For the fourth year in a row, Langmeil Winery and The Charming Squire are joining forces to bring you Must. Dine. Langmeil. This prestigious event is always a fantastic evening out with great food, beautifully paired wines from Langmeil and plenty of good company. In anticipation, we sat down with James Lindner, the owner of Langmeil Winery to find out how we too can wine match like a boss!

What’s your number one piece of advice when it comes to pairing wine with food?
If you use similar thoughts when cooking food such as what matches what, it is the same as wine with food. It should be flavours that complement each other and for this reason you can even sometimes find the chef looking to add some of the wine to the dish to help bring the flavours together.

Is there a wine rule that should definitely be broken?
There should not be rules in wine but it should be ever evolving and an ever learning journey.

For the less experienced wine connoisseurs, which wine could you recommend that would pretty much go with anything? 
I love the Langmeil Three Gardens SMG very much for this reason, it is a red blend of Shiraz Mataro and Grenache and as it has a broad flavour profile of fruit, spice, savouriness and good acidity it is very much an all-rounder. I find you can have a glass while you’re cooking, one for the pot and then with the meal (small glasses obviously). As they say if you don’t like the taste don’t cook with it..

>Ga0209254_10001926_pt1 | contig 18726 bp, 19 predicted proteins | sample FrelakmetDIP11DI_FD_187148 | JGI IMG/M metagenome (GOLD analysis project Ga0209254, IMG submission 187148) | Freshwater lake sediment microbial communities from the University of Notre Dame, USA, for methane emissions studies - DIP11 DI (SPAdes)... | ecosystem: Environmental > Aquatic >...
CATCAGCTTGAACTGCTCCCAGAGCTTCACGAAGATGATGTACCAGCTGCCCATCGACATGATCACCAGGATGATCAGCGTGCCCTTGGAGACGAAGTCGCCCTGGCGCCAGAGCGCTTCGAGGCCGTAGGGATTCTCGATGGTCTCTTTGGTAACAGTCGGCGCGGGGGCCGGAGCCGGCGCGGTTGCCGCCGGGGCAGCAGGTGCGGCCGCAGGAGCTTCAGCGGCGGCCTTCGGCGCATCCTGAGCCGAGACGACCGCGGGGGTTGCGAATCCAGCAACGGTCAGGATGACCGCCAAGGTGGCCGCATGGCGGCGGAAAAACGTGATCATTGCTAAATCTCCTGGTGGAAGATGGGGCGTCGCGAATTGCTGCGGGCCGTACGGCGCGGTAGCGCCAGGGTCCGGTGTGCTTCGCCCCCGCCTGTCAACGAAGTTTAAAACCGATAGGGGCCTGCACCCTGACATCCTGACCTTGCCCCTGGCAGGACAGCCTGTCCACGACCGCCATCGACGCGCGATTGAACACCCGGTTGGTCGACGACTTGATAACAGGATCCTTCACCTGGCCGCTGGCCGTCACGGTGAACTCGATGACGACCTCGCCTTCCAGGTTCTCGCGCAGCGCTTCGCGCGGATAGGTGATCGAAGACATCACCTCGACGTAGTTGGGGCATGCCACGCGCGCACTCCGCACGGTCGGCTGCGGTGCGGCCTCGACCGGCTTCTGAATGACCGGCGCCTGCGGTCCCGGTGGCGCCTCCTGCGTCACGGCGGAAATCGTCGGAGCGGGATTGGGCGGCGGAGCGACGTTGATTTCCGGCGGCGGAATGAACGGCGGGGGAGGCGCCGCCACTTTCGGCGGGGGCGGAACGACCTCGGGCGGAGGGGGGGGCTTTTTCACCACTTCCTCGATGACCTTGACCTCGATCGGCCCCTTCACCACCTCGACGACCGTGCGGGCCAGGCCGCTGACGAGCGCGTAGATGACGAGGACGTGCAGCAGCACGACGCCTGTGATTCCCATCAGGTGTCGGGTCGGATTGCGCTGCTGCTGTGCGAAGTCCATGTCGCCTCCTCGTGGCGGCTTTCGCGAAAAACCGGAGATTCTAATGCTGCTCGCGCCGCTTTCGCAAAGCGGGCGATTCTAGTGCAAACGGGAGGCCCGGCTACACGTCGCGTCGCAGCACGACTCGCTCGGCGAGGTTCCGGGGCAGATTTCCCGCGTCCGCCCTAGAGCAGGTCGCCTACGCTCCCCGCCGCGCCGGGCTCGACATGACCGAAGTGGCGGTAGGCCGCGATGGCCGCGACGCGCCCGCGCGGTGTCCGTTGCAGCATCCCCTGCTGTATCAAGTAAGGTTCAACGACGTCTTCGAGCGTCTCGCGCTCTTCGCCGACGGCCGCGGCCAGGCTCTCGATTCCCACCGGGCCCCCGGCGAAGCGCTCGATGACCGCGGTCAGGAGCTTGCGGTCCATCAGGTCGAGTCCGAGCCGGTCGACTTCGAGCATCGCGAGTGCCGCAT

What is the difference between ‘complementing’ and ‘contrasting’ flavours when it comes to wine-matching?
This is a hard on! I enjoy the complementing style as it is a part of the dish, or in fact both the food and the wine, when combined that bring the best out in each other. I think the main thing is – just like wine – whatever you like most, your taste senses and mind will tell you if you like it or not. If you stay true to yourself you will find the dish that suits you the most.

Tell us about Langmeil Winery! What could we look forward to if we were to make a visit?
With a history dating back to 1842, Langmeil Winery is one of a few places where the blend of Barossa’s cultural beginnings with world-class winemaking can truly be experienced. Pioneer Christian Auricht first settled the trading site of Langmeil where he established what is understood to be the world’s oldest surviving shiraz vineyard, believed to be planted in 1843. Today, the winery grounds form a captivating pocket of Australian history, now owned by the Lindner family, whose own mark on the Barossa landscape spans six-generations of regional farming, food, community, and now wine.

The Charming Squire’s Must. Dine. Langmeil. event is fast approaching. What are you most looking forward to?
The two main things I am looking forward to is meeting our Langmeil friends again and also to experience all the sensors of the pairing of the food and the wine. The combination of food, wine and friends makes up the very core of what we enjoy at home. It is one of the most simple things of life and yet the most memorable of times, listening and sharing stories or even just solving the problems of the world.